It would also stop allowing renewable energy incentives for trash incineration and black liquor.

The plan would also create a new credit system exclusively for Maryland-based plants that generate electricity through nuclear power, combined heat and power, natural gas or burning biomass, such as wood or manure.

This bill, introduced Feb. 25, is in committee.

Environment and Natural Resources — Complaints, Inspections, and Enforcement

Bill numbers: SB324/HB204

This bill would require the Department of the Environment and the Department of Natural Resources to report more uniformly about air and water pollution complaints they receive, investigations they conduct and violations they find.

It would require MDE, for instance, to develop online lists and then update them on at least a monthly basis.

During a General Assembly hearing about the bill, Doug Myers of the Chesapeake Bay Foundation said the lists could help them track the outcome of complaints they share with the department.

The foundation often gets calls from concerned citizens who don’t know how to report potential environmental violations, Myers said. CBF reports the issues, but often must make public information requests to learn about the outcomes.

“MDE is in strong support of increased transparency,” said Secretary of the Environment Ben Grumbles, “and is working closely with bill sponsors to make clarifications to ensure a positive impact and help advance the progress MDE has made over the last year.”

Analysts initially said the bill could require $300,000 in additional spending next fiscal year and $200,000 annually thereafter.

This bill passed the Senate, and is in committee in the House.

FUTURE Act

Bill numbers: SB835/HB803

This bill creates a timeline for public higher education institutions in Maryland to reach carbon neutrality. It separates emissions from colleges into three categories: direct emissions from things like campus power plants and school-owned vehicles, indirect emissions associated with purchases made by the school, and “induced” emissions from things like travel associated with university business and commutes to the school’s campus by students and staff.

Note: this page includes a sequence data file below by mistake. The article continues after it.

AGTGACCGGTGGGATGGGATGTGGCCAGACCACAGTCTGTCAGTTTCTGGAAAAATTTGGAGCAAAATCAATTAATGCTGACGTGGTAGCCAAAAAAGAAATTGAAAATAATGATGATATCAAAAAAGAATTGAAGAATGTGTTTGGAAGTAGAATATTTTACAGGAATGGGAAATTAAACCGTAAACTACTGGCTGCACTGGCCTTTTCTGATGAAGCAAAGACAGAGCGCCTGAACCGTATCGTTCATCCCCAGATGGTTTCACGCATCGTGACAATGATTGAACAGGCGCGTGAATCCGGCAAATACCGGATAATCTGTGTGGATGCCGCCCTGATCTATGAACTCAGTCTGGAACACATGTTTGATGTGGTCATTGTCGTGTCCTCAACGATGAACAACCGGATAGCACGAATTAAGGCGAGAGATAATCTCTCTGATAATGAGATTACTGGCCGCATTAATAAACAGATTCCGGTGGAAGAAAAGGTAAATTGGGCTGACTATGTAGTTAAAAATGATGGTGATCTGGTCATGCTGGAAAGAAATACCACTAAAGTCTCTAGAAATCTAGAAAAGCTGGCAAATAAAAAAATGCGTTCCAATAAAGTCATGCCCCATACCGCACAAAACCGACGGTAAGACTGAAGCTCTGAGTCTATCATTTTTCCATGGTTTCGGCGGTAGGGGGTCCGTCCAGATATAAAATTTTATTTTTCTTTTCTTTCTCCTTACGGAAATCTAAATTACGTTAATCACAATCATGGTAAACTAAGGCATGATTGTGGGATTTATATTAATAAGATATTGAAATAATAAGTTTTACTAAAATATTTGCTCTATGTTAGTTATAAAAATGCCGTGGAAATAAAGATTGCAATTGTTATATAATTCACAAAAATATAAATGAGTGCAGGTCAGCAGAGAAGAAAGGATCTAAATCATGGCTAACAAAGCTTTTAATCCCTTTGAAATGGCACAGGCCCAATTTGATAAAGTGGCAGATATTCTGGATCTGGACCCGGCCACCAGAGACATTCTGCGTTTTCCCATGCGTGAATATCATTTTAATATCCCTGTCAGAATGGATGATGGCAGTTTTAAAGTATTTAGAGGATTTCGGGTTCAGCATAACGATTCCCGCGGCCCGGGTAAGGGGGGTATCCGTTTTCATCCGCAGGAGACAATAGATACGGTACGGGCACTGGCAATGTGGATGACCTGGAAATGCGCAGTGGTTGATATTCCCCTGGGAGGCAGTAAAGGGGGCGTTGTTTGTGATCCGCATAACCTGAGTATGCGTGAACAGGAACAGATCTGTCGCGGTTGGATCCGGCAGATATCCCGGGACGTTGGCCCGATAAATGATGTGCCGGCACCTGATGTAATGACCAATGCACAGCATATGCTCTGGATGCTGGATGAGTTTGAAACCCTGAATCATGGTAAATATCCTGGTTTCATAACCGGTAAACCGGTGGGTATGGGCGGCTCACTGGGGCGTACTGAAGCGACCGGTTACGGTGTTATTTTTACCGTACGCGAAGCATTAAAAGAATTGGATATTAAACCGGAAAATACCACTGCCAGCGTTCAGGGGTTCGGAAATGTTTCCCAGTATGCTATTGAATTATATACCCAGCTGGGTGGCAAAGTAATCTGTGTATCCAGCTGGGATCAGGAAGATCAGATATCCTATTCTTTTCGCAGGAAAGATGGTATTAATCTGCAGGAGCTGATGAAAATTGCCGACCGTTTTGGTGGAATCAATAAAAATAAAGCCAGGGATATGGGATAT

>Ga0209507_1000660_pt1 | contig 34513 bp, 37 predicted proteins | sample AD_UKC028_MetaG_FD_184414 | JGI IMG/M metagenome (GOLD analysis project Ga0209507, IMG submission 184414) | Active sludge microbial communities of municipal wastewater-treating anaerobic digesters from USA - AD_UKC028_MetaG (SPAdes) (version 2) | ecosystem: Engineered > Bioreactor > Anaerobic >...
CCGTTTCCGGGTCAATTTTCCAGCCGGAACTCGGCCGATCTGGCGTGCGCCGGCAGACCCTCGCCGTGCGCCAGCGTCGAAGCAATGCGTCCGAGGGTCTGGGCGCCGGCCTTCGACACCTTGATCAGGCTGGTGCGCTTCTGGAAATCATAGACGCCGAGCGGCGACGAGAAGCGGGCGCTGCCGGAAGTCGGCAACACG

Under the bill, public colleges and universities would need to be carbon neutral in the first two categories by Jan. 1 2025, and for the third category by 2035. To reach the goal, schools could transition their vehicles to electric, and power their buildings with renewable energy, or purchase carbon offsets, for instance.

The University System of Maryland, which runs a number of public universities in the state, including the University of Maryland, has asked legislators to consider changing the timeline.

“The USM is confident the goal of carbon neutrality by 2050 can be achieved, given a moderate enhancement of current resources. Accelerating the target dates for “net zero” emissions to 2025 and to 2035 in certain categories could require a significant shift in resources, potentially resulting in major impacts on state operating support and changes in campus funding priorities,” wrote spokesman Mike Lurie in a statement.

This bill is in committee.

Attorney General Climate Change Actions

Bill number: HB1078

This bill would authorize the Maryland Attorney General to investigate or prosecute corporations that have contributed to climate change. It would allow the state to take similar action as Baltimore City and Annapolis, both of which have sued a series of fossil fuel companies for deceiving the public about the impacts of climate change.

Baltimore’s case was recently heard by the U.S. Supreme Court, over whether it ought to be considered in federal or state court.

This bill is in committee.